A few of us have debated, even argued, over the sustainability of organic produce that comes from halfway around the world (or even halfway across the country), but it doesn’t look like they’re arguing much in the UK. According to trade journal Supply Management, Brits want their organics to come from Great Britain:
Consumer power is forcing UK supermarkets to source the majority of organic produce from domestic producers.
According to the Soil Association‘s annual supermarket survey, five of the eight main food retailers now source over three-quarters of key organic foods within the UK, compared to just two of the eight in 2003.
Waitrose, which has topped the association’s league of best organic retailers since 2003, buys 89 per cent of its potatoes, apples, carrots, onions, pork, beef, chicken and lamb from UK farmers, as does Marks & Spencer. Sainsbury’s sources 86 per cent of these products locally, Tesco 78 per cent and the Co-op 76 per cent.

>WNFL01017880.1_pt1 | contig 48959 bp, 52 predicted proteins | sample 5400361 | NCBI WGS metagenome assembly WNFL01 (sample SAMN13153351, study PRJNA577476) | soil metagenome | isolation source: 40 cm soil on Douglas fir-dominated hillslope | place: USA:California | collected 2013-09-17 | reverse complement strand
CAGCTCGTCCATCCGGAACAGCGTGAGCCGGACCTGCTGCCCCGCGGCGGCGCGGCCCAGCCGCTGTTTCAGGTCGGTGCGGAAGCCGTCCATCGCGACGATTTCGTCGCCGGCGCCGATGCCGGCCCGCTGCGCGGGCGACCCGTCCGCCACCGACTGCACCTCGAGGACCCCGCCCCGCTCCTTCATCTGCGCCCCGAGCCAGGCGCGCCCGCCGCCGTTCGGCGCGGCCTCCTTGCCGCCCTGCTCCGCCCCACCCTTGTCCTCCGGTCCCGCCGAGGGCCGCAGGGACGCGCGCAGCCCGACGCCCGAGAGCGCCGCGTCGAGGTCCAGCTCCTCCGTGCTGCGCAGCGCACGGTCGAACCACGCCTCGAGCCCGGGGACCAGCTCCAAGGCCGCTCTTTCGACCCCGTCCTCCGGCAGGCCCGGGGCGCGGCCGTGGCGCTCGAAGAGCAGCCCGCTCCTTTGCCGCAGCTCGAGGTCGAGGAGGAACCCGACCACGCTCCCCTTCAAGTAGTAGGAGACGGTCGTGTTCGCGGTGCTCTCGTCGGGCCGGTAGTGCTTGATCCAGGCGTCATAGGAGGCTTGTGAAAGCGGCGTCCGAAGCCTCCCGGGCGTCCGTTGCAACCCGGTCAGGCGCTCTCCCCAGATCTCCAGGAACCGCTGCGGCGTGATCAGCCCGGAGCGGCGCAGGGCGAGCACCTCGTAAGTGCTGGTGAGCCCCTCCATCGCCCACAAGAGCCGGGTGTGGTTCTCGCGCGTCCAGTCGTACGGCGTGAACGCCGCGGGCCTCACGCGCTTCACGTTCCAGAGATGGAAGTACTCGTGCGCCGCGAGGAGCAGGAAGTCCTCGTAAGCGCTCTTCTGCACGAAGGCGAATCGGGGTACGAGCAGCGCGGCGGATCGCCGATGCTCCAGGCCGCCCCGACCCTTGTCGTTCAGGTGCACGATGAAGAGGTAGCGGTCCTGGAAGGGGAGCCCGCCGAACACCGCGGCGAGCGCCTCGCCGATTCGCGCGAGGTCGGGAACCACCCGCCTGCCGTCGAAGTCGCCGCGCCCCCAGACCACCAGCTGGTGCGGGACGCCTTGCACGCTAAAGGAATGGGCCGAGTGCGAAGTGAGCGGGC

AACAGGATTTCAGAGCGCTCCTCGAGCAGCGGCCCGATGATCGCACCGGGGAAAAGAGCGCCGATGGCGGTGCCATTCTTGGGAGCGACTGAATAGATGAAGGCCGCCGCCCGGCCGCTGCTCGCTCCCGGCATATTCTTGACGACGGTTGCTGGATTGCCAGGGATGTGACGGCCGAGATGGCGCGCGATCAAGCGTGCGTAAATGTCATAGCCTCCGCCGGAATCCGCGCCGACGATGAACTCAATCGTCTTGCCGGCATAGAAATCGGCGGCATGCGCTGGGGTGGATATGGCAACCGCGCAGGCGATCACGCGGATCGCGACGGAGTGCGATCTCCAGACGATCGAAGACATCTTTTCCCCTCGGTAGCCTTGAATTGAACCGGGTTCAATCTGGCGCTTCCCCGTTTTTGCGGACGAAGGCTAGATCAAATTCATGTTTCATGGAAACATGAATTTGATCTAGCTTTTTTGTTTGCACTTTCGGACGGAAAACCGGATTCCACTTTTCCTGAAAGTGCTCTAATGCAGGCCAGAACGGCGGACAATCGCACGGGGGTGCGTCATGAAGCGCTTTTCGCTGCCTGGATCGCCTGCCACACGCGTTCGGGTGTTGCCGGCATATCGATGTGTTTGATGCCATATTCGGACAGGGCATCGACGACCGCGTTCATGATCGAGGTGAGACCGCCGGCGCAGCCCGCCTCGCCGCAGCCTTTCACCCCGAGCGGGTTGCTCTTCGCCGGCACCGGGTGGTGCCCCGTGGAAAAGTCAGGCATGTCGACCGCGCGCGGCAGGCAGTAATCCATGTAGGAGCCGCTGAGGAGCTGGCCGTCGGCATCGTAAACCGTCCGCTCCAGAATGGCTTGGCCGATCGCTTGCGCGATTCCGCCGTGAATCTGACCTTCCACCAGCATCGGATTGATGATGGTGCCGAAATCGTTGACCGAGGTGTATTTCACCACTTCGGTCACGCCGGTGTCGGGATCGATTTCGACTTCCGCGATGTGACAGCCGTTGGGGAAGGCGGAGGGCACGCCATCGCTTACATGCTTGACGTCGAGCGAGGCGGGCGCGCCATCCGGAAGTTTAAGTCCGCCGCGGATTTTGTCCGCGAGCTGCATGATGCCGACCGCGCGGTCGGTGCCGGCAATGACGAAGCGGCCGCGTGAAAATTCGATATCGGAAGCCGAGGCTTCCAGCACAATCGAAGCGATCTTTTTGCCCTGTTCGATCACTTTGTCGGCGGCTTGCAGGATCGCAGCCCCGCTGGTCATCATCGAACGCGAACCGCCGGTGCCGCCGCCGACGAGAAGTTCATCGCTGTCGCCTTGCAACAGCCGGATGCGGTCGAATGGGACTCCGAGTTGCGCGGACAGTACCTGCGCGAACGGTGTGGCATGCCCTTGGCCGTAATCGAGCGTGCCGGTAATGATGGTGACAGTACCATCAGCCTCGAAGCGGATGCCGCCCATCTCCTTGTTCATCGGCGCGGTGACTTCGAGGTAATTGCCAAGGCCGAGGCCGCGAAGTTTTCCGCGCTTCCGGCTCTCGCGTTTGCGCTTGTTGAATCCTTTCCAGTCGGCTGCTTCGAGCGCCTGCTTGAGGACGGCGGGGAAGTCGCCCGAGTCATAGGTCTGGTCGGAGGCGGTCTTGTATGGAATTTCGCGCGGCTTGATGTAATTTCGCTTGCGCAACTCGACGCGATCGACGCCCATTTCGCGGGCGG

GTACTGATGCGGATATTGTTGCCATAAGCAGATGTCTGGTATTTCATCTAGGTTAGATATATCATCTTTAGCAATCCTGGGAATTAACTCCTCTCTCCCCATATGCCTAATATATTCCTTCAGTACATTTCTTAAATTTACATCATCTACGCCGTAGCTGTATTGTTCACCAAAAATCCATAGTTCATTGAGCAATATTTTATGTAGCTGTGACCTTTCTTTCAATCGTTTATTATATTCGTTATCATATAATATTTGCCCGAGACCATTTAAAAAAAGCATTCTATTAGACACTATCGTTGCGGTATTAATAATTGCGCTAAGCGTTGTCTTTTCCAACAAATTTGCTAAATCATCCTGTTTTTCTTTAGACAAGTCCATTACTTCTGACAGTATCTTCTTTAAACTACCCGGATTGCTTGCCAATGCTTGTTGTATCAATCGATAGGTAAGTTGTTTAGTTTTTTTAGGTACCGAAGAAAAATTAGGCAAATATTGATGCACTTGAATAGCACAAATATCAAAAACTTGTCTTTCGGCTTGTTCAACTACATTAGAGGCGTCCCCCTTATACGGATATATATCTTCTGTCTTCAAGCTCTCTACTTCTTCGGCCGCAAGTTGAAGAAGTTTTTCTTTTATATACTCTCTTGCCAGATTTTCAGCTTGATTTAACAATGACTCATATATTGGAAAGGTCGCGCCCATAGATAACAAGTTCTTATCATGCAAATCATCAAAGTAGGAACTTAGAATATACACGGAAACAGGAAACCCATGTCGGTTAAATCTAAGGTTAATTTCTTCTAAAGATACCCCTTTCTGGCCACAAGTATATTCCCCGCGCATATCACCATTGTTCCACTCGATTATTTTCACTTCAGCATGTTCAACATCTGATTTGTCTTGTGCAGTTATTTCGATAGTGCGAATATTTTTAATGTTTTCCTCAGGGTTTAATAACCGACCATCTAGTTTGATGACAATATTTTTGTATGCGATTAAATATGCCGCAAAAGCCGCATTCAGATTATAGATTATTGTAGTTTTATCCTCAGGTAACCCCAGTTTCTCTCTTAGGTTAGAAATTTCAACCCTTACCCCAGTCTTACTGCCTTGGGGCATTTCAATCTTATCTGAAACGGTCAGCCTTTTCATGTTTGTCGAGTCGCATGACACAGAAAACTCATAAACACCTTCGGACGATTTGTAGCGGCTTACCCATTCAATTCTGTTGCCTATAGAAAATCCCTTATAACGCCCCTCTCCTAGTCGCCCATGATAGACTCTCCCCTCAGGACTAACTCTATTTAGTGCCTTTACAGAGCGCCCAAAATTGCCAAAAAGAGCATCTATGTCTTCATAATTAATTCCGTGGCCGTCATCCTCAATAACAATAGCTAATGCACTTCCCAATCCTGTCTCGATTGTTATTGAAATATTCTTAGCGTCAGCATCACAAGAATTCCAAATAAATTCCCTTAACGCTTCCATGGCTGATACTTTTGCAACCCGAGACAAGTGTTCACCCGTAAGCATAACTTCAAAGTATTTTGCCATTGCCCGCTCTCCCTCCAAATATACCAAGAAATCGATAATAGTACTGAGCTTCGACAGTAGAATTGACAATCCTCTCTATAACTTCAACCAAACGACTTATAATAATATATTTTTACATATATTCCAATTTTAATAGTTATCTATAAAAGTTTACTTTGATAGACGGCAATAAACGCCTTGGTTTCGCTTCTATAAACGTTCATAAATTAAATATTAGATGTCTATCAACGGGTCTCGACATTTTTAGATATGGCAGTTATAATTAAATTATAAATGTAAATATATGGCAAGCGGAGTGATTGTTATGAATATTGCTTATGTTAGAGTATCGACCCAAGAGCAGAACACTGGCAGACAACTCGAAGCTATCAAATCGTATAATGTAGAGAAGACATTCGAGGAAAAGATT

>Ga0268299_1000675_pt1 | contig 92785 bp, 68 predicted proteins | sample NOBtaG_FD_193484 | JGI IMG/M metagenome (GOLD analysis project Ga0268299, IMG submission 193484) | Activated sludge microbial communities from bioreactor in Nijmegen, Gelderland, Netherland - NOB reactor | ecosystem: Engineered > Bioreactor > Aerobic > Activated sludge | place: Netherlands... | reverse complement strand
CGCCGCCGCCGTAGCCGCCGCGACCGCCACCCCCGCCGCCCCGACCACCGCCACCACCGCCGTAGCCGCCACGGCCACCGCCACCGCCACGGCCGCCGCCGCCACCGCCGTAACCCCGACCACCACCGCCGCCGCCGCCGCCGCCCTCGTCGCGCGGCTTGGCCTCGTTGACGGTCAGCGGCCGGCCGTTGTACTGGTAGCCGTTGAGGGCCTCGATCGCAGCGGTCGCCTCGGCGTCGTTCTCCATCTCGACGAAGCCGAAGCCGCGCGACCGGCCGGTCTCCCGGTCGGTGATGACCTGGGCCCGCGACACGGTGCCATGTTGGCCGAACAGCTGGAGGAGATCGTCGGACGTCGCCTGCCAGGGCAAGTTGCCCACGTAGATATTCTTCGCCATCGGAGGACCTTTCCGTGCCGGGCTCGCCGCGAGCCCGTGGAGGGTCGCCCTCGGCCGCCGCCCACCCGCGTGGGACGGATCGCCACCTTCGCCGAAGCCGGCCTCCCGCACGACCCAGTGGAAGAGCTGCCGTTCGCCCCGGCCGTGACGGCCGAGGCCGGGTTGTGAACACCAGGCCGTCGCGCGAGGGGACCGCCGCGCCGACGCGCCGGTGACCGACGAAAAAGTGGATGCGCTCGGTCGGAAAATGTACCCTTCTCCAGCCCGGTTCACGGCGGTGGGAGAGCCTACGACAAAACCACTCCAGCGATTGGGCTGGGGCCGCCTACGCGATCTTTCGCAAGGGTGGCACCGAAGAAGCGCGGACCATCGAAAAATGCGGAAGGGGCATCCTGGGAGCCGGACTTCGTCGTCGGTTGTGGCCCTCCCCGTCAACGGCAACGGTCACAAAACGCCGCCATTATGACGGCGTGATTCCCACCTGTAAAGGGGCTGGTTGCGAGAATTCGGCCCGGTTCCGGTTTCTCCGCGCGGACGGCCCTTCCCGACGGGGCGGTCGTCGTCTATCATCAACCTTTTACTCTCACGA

Tesco now buys 74 per cent of its organic pork and 71 per cent of its organic beef from UK producers, compared to 58 per cent and 52 per cent respectively last year. Asda also sources 74 per cent of beef from the UK.
The report found the average availability of UK grown seasonal organic food staples had also risen from 72 per cent two years ago, to 82 per cent currently.
According to Peter Melchett, Soil Association policy director, positive consumer pressure is driving changes in purchasing patterns.
“Most, but not all, of the major supermarkets have raised their game in sourcing more seasonal, UK produced organic food thanks to persistent, public scrutiny from our supporters,” Melchett said.
In a relatively small country like Great Britain, this is a very positive step forward. We’d certainly lower the energy footprint of our food if we did this in the US, too, though California produce sold in New England still packs quite a CO2 punch. It’s also great to see this level of consumer awareness about organics in the UK, something sorely missing over here. The downside, of course, is that farmers in some of the world’s poorest regions lose access to huge markets. Thoughts…?